Whilst doing some research recently I decided to take a look at some broader seasonal trends in USD to see if there were any distinguishable patterns that could be of use, especially given the current Dollar dynamic of reacting to data as players try to gauge a Fed lift-off date.
Interestingly, looking at the Dollar Index over the last 10 years, we can see that 7 of those 10 years, saw the Dollar bottom in April, and trade higher over May.
If we narrow the sample down to the last 5 years we can see that the Dollar bottomed in April every year and traded higher in May every year.
Pretty interesting right?
So how can we use this information?
Well lets consider what we’re seeing in the markets currently.
GBP, EUR & AUD are all in broad, long term down trends against the Dollar, but over these last 2 weeks we’ve seen some basing, and indeed some breakouts from descending trendlines.
What has fuelled this move?
In the run up to the April NFPs, markets had been heavily geared towards a Fed-lift off date towards the front of the assumed June-September range, but on the back of the shockingly weak number, this lift-off date was moved out and USD longs were reduced.
Data has continued to come in below expectations and the Fed stated in their FOMC minutes release that they expected the rate and pace of rate-hikes to be slow, citing the sluggish economy but highlighted their data dependant stance.
Since then we’ve seen further weak US data, fuelling further unwinding of USD long positions.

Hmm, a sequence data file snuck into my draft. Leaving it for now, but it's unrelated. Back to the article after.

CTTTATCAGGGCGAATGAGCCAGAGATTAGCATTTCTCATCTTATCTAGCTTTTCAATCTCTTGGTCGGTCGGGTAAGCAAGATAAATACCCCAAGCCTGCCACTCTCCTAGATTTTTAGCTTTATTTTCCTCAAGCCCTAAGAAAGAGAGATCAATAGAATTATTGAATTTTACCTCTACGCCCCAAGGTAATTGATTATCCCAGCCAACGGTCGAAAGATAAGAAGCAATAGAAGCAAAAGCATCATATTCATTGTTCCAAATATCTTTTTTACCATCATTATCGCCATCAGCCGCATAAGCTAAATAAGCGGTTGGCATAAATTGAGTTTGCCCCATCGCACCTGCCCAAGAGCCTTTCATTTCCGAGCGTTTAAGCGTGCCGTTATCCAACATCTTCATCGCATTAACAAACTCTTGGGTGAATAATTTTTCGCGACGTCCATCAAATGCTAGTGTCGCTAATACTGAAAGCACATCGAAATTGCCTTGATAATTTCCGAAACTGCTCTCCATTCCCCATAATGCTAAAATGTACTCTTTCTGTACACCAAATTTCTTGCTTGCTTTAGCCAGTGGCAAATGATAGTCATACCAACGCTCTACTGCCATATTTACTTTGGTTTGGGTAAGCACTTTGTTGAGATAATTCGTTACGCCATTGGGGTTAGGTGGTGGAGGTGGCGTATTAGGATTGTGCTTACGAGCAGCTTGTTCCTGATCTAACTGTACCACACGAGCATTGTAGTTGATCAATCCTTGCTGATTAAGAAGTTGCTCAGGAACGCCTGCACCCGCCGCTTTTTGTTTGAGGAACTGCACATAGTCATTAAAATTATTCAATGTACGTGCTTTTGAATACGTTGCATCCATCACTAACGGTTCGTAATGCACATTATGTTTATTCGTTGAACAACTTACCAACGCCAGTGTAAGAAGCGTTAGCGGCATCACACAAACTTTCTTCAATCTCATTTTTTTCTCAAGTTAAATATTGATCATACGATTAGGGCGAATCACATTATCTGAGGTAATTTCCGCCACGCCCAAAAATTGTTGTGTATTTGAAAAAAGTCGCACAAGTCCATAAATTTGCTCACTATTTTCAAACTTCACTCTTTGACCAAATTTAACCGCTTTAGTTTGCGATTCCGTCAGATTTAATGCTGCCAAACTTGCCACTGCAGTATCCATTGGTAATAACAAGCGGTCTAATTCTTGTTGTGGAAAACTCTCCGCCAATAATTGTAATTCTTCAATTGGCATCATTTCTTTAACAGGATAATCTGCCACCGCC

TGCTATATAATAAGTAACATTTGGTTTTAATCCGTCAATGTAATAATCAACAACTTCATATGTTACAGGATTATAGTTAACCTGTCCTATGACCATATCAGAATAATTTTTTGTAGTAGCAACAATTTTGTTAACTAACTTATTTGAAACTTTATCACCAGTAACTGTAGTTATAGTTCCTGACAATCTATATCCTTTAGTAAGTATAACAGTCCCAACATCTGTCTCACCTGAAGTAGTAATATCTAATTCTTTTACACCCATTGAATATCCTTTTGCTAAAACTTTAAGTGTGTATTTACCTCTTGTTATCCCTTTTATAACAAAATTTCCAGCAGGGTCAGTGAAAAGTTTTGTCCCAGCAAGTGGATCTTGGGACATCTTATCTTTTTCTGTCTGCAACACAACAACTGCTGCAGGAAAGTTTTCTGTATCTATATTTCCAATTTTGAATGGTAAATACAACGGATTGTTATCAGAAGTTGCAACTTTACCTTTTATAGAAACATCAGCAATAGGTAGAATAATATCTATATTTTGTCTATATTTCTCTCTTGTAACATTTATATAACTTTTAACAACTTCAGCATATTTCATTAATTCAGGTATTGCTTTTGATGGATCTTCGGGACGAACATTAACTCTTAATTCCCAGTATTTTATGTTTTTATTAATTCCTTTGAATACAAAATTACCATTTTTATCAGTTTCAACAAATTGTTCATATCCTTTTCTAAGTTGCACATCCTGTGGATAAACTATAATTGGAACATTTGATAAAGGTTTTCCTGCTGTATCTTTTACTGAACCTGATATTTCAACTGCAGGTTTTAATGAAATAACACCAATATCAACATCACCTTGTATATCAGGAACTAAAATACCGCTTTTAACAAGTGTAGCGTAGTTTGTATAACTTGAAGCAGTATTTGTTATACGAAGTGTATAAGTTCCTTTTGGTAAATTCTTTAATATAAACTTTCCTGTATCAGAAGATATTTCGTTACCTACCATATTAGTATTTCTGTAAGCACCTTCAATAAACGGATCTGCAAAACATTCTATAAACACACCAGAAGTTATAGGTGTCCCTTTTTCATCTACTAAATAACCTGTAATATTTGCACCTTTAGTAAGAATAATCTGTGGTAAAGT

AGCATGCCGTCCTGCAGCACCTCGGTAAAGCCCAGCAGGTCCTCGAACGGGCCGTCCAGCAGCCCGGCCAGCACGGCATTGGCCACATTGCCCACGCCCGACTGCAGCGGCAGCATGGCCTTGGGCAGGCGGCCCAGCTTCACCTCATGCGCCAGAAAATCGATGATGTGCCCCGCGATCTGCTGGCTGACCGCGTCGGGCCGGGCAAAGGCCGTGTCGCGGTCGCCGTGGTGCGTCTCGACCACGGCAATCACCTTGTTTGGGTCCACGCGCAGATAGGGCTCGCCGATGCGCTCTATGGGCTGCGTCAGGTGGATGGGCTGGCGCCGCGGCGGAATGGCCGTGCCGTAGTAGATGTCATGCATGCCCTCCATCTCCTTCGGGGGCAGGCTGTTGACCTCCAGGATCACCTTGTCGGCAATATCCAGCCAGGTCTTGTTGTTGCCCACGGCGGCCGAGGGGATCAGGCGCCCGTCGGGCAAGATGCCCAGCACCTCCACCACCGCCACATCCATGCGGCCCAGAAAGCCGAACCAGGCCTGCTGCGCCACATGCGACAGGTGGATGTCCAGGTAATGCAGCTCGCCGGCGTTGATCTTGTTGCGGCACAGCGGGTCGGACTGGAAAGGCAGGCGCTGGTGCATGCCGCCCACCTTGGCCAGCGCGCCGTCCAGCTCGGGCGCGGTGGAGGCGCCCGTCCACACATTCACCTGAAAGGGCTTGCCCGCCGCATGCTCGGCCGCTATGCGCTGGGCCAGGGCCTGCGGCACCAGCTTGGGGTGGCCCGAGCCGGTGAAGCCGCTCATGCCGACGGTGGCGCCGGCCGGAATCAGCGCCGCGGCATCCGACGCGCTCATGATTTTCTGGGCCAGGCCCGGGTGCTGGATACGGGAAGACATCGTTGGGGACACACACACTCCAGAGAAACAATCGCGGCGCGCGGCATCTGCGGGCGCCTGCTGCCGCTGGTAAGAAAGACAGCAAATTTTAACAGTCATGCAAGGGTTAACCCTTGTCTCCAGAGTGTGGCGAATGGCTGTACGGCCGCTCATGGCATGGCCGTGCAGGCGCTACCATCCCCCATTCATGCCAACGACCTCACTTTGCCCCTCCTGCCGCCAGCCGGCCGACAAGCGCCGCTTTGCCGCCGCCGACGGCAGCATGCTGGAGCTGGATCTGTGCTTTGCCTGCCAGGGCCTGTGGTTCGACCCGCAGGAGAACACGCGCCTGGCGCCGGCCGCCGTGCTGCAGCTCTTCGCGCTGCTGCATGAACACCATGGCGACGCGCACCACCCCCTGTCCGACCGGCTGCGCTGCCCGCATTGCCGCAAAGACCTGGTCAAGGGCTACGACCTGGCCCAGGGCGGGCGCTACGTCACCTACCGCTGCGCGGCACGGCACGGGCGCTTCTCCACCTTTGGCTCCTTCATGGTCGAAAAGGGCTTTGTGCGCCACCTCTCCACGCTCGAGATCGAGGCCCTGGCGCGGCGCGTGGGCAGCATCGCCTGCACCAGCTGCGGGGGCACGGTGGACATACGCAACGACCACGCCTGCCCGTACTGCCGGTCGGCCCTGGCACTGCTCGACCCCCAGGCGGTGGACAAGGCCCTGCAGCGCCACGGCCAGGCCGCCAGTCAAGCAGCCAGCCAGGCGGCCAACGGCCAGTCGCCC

Well the Fed have said that they’re only going to raise rates once the data supports the move, so whilst weak data is coming in, no lift-off is in sight, so why hold USD longs? Hence we continue to see, short-term players and speculative players, covering USD longs and indeed profiting from USD shorts.
However, long term accounts still hold their broad USD long positions and understand this USD reaction to data, to be a short term variable.
If we consider EUR, the ECB’s QE program of EUR 60bln a month is still in play and will be through to September 2016 and will continue to drive investment flow out of Europe.
The Fed is still going to raise rates and has stated that it sees this period of weak US econ data as transitory, so in the short term, whilst these bullish moves against USD have provided some nice quick profits, the overall downtrend is still likely to resume and considering the seasonality of USD, it is highly likely that we see the Dollar trade higher over May.
NFPs next week could be the catalyst for this. What we are seeing currently across the board, is a shakeout of positions and basically, better levels to sell against USD.
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